Latin Students and Faculty React to Super Tuesday


Matthew Kotcher, Staff Writer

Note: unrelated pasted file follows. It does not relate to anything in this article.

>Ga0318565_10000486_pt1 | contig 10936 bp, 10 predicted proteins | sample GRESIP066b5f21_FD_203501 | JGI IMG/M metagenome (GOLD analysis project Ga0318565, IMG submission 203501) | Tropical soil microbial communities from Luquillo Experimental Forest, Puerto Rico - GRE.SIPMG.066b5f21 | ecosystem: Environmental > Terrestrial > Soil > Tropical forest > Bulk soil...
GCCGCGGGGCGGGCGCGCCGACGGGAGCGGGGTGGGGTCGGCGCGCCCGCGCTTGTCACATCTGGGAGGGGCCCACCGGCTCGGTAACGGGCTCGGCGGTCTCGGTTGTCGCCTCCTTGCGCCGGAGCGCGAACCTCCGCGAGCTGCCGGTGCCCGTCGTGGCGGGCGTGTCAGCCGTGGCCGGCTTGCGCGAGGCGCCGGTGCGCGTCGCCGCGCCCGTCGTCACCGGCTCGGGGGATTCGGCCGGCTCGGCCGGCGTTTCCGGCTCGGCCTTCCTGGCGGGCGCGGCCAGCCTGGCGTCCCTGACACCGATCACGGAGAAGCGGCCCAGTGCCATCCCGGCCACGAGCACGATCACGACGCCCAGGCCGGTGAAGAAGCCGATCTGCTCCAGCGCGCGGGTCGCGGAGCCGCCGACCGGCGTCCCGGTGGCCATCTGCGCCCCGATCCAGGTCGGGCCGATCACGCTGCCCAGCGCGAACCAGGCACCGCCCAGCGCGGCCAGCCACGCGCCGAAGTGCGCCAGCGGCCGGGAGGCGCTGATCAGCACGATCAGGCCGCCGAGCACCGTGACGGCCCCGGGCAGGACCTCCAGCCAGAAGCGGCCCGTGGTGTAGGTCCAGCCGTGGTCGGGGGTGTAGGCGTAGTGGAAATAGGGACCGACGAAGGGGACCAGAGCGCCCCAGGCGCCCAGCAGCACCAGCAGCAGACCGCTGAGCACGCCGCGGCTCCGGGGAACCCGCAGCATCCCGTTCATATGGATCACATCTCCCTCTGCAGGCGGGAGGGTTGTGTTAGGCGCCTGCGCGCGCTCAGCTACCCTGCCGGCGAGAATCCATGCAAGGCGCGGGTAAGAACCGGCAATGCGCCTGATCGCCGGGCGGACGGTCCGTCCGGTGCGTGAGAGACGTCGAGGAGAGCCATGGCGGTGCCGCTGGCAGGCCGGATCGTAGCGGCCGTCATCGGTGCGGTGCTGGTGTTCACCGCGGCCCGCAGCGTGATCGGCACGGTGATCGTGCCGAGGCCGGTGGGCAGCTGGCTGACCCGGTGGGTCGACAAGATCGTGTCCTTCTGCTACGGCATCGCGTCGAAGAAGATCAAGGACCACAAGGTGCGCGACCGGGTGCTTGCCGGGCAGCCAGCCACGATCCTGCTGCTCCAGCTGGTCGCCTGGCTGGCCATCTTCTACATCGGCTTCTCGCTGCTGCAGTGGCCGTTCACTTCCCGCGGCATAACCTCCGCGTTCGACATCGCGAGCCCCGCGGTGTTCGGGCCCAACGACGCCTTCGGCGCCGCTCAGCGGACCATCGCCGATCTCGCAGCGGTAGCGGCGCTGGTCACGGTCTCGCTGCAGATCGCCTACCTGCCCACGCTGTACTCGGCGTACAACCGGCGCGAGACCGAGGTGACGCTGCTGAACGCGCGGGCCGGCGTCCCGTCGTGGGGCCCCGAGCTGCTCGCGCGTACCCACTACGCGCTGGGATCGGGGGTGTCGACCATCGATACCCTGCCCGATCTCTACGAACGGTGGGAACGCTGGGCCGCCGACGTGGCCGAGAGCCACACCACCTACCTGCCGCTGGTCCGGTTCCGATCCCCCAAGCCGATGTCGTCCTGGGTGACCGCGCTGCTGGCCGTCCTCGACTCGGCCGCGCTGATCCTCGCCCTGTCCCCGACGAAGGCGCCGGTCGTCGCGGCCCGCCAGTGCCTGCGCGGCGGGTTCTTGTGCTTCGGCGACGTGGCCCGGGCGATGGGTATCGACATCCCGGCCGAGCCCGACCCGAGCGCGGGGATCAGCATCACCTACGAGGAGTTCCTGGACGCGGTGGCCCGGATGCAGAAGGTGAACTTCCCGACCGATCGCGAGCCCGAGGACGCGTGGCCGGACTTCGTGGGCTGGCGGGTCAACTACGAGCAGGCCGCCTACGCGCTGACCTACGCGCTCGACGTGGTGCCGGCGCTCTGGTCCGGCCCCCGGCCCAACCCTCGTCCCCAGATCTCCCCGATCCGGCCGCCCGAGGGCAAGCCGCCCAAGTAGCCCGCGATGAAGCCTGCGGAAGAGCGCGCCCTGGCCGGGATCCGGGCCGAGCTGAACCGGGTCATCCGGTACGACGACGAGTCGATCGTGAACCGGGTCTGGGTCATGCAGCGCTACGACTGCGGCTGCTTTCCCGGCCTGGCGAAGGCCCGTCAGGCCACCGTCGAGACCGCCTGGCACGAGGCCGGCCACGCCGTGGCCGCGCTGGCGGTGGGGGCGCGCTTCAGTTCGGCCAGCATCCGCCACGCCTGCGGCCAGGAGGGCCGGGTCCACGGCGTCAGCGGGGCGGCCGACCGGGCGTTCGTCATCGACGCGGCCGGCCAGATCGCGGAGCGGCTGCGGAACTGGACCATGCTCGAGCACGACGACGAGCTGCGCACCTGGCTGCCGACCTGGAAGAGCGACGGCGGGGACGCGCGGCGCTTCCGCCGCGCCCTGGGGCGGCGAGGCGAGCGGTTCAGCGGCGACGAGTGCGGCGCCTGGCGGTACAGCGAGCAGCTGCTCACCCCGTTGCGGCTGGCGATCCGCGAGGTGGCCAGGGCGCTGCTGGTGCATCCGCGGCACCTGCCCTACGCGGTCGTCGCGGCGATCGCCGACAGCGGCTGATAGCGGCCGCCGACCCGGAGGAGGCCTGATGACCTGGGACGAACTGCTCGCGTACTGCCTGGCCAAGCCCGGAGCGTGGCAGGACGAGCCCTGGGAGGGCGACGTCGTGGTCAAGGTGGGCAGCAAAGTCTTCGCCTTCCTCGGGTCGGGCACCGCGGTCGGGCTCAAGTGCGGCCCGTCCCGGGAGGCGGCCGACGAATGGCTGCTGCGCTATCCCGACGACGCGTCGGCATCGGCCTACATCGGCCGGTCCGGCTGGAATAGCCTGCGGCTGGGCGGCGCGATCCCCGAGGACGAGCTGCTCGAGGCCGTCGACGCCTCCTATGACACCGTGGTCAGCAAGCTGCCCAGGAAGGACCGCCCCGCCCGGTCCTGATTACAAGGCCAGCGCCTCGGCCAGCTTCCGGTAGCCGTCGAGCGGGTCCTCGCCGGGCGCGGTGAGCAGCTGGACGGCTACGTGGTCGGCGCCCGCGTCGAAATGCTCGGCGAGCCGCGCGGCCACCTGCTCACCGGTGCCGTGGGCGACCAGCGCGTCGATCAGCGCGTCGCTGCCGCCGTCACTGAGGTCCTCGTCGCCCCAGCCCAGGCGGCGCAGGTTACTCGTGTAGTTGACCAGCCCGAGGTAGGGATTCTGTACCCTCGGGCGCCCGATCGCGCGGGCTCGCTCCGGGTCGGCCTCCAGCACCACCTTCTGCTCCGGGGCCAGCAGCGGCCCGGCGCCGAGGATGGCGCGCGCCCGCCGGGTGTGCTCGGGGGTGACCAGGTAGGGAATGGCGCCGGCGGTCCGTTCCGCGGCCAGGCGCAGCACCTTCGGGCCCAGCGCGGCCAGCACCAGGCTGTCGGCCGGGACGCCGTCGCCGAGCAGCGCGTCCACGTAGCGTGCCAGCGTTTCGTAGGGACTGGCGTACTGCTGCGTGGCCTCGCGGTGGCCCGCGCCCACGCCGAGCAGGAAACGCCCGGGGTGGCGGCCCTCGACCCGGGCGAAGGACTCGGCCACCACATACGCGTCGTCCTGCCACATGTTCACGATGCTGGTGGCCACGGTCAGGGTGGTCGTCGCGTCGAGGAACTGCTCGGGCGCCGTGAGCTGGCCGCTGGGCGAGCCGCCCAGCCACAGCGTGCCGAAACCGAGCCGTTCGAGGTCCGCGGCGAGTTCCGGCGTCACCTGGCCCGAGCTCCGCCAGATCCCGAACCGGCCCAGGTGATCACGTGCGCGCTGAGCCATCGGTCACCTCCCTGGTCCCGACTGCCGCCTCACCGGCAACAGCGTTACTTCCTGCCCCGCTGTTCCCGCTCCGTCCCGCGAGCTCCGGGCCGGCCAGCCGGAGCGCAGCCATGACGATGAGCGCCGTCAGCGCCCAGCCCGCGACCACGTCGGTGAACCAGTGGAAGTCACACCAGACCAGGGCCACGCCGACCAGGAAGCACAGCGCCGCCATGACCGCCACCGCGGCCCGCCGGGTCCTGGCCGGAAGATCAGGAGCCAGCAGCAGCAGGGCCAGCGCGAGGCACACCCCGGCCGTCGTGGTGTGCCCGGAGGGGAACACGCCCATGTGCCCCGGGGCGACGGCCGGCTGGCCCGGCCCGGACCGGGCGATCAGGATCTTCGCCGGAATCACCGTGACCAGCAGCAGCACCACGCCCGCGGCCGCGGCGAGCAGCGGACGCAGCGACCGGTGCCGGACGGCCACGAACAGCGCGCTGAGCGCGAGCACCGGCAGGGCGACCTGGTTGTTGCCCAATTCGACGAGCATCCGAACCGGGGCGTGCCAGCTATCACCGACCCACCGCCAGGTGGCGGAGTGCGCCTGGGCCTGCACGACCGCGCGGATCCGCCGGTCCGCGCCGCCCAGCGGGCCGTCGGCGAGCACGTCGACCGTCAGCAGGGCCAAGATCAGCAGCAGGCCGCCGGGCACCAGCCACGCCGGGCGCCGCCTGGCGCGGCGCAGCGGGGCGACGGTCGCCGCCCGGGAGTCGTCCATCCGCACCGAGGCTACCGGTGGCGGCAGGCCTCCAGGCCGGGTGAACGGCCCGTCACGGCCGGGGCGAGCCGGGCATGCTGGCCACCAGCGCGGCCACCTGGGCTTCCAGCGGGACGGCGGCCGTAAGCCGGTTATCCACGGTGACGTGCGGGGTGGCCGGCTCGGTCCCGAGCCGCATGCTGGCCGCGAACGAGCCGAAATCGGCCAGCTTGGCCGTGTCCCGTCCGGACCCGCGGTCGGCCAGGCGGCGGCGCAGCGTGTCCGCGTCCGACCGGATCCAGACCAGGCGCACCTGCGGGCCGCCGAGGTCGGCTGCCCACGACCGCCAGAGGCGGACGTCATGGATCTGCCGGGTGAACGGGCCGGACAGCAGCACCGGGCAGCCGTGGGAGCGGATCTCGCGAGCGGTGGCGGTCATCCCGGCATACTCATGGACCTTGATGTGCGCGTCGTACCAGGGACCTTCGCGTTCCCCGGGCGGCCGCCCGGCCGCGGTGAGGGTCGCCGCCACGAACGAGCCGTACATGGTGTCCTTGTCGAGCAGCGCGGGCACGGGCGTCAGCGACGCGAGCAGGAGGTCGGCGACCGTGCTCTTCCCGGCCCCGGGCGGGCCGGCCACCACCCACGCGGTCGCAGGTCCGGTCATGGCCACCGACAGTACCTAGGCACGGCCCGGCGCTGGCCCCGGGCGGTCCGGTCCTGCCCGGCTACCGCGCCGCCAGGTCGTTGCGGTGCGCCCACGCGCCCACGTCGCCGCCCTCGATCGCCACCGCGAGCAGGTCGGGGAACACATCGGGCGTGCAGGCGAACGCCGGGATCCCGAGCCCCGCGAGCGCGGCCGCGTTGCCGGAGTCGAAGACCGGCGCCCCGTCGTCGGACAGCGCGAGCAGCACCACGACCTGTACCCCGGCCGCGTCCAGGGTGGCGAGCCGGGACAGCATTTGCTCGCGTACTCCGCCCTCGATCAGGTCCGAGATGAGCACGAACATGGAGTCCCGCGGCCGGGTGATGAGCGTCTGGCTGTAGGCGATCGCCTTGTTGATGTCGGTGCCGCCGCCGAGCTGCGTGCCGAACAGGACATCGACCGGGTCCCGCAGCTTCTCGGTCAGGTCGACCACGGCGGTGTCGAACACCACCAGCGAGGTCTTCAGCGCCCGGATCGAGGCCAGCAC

This past Tuesday, March 3rd, was Super Tuesday, the largest primary election in the country. Coming into March, it was a crowded democratic field. By Wednesday morning, it became a two-person race. The week began with South Bend Mayor Pete Buttigieg and Minnesota Senator Amy Klobuchar ending their bids for the Presidency and endorsing former Vice President Joe Biden. Super Tuesday showed Biden’s strength in the south, the northwest, and the delegate-rich state of Texas. Senator Bernie Sanders did not win as many states as Biden but did win the delegate powerhouse California in addition to his home state of Vermont, as well as Colorado and Utah. The disappointing performance of Former New York City Mayor Mike Bloomberg resulted in his exit on Wednesday. The billionaire was in the race for 100 days and spent hundreds of millions of his own dollars to catapult him to the top tier of candidates. But, he did not make a splash on Tuesday. Senator Elizabeth Warren suffered a devastating defeat and even lost her home state of Massachusetts. She too has withdrawn from the race. In light of Tuesday’s turning point and the compressed Democratic field, The Forum reached out to students and faculty for their thoughts looking ahead to the remaining primaries and ultimate race to the White House.